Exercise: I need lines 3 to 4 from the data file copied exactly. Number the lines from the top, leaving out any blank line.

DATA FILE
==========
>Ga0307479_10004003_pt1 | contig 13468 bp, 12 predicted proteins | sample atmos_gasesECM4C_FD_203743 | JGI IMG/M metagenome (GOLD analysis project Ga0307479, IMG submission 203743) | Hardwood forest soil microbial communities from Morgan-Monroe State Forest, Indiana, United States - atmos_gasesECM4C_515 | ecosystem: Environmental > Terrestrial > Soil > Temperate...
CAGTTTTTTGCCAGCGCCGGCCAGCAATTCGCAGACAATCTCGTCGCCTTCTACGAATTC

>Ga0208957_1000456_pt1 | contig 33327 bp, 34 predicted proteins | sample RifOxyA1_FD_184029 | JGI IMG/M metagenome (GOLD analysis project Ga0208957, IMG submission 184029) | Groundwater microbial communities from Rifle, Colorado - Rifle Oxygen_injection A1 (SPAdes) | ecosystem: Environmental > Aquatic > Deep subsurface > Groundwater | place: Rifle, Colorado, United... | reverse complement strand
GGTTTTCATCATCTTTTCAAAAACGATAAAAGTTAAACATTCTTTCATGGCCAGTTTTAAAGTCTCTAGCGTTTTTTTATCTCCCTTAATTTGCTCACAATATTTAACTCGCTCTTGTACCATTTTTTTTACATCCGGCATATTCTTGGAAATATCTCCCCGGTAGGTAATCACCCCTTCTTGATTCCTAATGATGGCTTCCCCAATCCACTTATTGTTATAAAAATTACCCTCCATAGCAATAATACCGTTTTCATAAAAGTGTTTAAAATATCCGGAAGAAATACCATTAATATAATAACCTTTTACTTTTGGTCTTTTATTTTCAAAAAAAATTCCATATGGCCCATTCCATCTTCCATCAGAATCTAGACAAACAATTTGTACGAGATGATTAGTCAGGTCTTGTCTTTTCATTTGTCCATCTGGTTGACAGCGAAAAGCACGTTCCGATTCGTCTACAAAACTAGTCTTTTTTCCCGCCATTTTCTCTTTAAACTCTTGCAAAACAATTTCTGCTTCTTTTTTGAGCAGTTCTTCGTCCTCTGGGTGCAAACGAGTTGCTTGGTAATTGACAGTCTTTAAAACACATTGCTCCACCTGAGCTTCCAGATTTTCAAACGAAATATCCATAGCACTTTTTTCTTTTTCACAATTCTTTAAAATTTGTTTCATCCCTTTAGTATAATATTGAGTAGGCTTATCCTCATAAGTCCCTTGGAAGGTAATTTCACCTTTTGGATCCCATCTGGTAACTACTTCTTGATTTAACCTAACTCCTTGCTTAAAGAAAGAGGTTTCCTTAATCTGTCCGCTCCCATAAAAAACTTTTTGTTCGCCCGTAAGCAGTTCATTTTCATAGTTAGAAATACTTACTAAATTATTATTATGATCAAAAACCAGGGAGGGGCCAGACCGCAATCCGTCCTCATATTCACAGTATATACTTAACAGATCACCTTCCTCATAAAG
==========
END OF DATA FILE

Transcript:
>Ga0208957_1000456_pt1 | contig 33327 bp, 34 predicted proteins | sample RifOxyA1_FD_184029 | JGI IMG/M metagenome (GOLD analysis project Ga0208957, IMG submission 184029) | Groundwater microbial communities from Rifle, Colorado - Rifle Oxygen_injection A1 (SPAdes) | ecosystem: Environmental > Aquatic > Deep subsurface > Groundwater | place: Rifle, Colorado, United... | reverse complement strand
GGTTTTCATCATCTTTTCAAAAACGATAAAAGTTAAACATTCTTTCATGGCCAGTTTTAAAGTCTCTAGCGTTTTTTTATCTCCCTTAATTTGCTCACAATATTTAACTCGCTCTTGTACCATTTTTTTTACATCCGGCATATTCTTGGAAATATCTCCCCGGTAGGTAATCACCCCTTCTTGATTCCTAATGATGGCTTCCCCAATCCACTTATTGTTATAAAAATTACCCTCCATAGCAATAATACCGTTTTCATAAAAGTGTTTAAAATATCCGGAAGAAATACCATTAATATAATAACCTTTTACTTTTGGTCTTTTATTTTCAAAAAAAATTCCATATGGCCCATTCCATCTTCCATCAGAATCTAGACAAACAATTTGTACGAGATGATTAGTCAGGTCTTGTCTTTTCATTTGTCCATCTGGTTGACAGCGAAAAGCACGTTCCGATTCGTCTACAAAACTAGTCTTTTTTCCCGCCATTTTCTCTTTAAACTCTTGCAAAACAATTTCTGCTTCTTTTTTGAGCAGTTCTTCGTCCTCTGGGTGCAAACGAGTTGCTTGGTAATTGACAGTCTTTAAAACACATTGCTCCACCTGAGCTTCCAGATTTTCAAACGAAATATCCATAGCACTTTTTTCTTTTTCACAATTCTTTAAAATTTGTTTCATCCCTTTAGTATAATATTGAGTAGGCTTATCCTCATAAGTCCCTTGGAAGGTAATTTCACCTTTTGGATCCCATCTGGTAACTACTTCTTGATTTAACCTAACTCCTTGCTTAAAGAAAGAGGTTTCCTTAATCTGTCCGCTCCCATAAAAAACTTTTTGTTCGCCCGTAAGCAGTTCATTTTCATAGTTAGAAATACTTACTAAATTATTATTATGATCAAAAACCAGGGAGGGGCCAGACCGCAATCCGTCCTCATATTCACAGTATATACTTAACAGATCACCTTCCTCATAAAG